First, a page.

A pound;4 million new school building which combines a special school and a mainstream primary has been hailed as a model for special needs education.
Built around a Bronze Age burial ground in Witney, Oxfordshire, Springfield special school and Madley Brook primary school share assembly halls, an IT suite, food technology room, library and staffroom.
The special school classrooms are arranged around the inside of a horseshoe-shape with the protected burial ground in the middle. Mainstream classes are around the outside.
The headteachers expect their pupils to be able to mix in the corridors and share assemblies, playtimes and lunchtimes.
Children in the mainstream school will also be able to use the special needs facilities, such as a hydrotherapy pool, a soft play room and a sensory theatre with a bubble and wind machine.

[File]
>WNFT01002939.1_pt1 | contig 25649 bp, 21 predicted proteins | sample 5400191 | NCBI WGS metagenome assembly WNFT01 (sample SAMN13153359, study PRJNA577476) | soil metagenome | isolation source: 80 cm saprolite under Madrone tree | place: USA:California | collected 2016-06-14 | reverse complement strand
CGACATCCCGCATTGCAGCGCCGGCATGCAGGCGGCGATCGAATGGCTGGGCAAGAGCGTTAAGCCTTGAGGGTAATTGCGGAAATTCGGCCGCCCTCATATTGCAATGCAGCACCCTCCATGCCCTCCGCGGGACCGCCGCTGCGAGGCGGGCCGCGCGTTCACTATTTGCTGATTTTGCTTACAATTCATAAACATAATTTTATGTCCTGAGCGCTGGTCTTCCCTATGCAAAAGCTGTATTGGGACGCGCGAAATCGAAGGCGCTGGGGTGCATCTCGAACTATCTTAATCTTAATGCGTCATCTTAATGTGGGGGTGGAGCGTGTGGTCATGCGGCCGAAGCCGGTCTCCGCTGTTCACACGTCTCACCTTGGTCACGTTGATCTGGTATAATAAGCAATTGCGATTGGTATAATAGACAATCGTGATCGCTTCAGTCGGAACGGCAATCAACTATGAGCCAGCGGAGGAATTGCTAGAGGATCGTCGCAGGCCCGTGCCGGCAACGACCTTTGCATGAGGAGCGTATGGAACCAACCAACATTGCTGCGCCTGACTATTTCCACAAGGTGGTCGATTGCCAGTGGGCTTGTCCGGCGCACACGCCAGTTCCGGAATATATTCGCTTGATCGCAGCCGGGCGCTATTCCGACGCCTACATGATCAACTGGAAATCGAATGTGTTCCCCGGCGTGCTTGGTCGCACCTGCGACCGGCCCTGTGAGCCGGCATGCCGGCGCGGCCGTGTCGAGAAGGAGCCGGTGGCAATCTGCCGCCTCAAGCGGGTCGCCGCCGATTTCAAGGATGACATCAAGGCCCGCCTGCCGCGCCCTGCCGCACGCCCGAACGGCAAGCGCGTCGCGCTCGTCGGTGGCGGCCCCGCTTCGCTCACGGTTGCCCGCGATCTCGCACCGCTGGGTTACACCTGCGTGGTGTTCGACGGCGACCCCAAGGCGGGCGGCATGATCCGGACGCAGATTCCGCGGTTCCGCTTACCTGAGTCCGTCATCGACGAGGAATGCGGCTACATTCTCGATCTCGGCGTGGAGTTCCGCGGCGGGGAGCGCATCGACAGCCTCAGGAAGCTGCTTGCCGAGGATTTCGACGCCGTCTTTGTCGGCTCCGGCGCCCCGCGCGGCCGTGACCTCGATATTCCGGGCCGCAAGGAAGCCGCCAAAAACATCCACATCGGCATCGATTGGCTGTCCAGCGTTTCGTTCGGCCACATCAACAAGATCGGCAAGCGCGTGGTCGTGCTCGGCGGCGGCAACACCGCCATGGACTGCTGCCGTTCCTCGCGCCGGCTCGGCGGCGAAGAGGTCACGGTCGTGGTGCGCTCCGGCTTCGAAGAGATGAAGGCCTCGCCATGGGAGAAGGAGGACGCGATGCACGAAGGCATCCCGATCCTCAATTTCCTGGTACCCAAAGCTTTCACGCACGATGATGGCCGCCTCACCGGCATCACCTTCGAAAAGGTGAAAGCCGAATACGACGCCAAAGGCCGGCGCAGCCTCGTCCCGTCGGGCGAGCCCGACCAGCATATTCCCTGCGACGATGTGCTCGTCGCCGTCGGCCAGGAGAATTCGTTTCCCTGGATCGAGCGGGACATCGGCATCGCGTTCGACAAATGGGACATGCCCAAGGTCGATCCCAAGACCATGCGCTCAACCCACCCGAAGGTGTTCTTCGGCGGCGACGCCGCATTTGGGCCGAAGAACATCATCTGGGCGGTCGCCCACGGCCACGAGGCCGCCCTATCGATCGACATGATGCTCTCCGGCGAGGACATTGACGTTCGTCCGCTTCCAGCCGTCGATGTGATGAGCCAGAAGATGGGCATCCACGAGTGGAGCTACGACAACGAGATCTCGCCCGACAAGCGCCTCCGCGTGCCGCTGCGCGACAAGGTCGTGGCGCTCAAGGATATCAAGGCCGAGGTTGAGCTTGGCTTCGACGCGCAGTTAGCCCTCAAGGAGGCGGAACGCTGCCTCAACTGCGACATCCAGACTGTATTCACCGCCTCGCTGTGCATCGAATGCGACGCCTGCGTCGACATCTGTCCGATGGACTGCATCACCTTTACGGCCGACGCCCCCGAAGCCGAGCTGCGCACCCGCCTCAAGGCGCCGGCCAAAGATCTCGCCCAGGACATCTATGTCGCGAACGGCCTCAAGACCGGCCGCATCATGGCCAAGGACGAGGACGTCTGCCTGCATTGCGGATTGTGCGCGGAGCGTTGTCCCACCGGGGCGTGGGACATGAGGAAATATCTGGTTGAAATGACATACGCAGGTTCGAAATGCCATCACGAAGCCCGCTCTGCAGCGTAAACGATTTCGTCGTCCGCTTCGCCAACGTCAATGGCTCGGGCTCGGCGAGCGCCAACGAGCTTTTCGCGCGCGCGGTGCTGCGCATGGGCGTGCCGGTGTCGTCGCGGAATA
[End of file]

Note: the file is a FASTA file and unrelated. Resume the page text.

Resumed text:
Adrienne Martin, Madley Brook's headteacher, said: "It's very difficult to tell where one school starts and another one finishes. That's deliberate."
Christina Niner, headteacher of Springfield school, said her pupils had adapted well, but that they also had quiet areas to which they could retreat.
"We didn't see our future in a segregated special school. We felt our children needed to mix with and deal with mainstream children," she said.
Professor Ingrid Lunt, from the institute of education at the University of London, said: "This is highly unusual, if not unique. It bucks the trend of the past 20 years. If these two schools can work together, they have a fantastic opportunity."
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